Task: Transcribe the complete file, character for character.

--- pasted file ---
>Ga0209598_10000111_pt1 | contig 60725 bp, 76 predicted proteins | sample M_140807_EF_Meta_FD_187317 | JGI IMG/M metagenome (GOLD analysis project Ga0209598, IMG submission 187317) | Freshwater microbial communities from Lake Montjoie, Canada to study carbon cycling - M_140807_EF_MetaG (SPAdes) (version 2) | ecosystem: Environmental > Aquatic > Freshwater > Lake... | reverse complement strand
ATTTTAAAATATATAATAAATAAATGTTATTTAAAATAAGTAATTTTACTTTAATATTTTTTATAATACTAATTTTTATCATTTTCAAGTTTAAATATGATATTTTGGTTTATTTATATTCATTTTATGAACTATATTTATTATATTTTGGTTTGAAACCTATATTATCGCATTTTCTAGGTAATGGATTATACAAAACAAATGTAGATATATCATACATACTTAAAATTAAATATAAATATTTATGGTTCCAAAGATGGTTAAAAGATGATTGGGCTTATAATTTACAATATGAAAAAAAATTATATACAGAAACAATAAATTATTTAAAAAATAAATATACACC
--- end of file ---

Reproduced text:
>Ga0209598_10000111_pt1 | contig 60725 bp, 76 predicted proteins | sample M_140807_EF_Meta_FD_187317 | JGI IMG/M metagenome (GOLD analysis project Ga0209598, IMG submission 187317) | Freshwater microbial communities from Lake Montjoie, Canada to study carbon cycling - M_140807_EF_MetaG (SPAdes) (version 2) | ecosystem: Environmental > Aquatic > Freshwater > Lake... | reverse complement strand
ATTTTAAAATATATAATAAATAAATGTTATTTAAAATAAGTAATTTTACTTTAATATTTTTTATAATACTAATTTTTATCATTTTCAAGTTTAAATATGATATTTTGGTTTATTTATATTCATTTTATGAACTATATTTATTATATTTTGGTTTGAAACCTATATTATCGCATTTTCTAGGTAATGGATTATACAAAACAAATGTAGATATATCATACATACTTAAAATTAAATATAAATATTTATGGTTCCAAAGATGGTTAAAAGATGATTGGGCTTATAATTTACAATATGAAAAAAAATTATATACAGAAACAATAAATTATTTAAAAAATAAATATACACC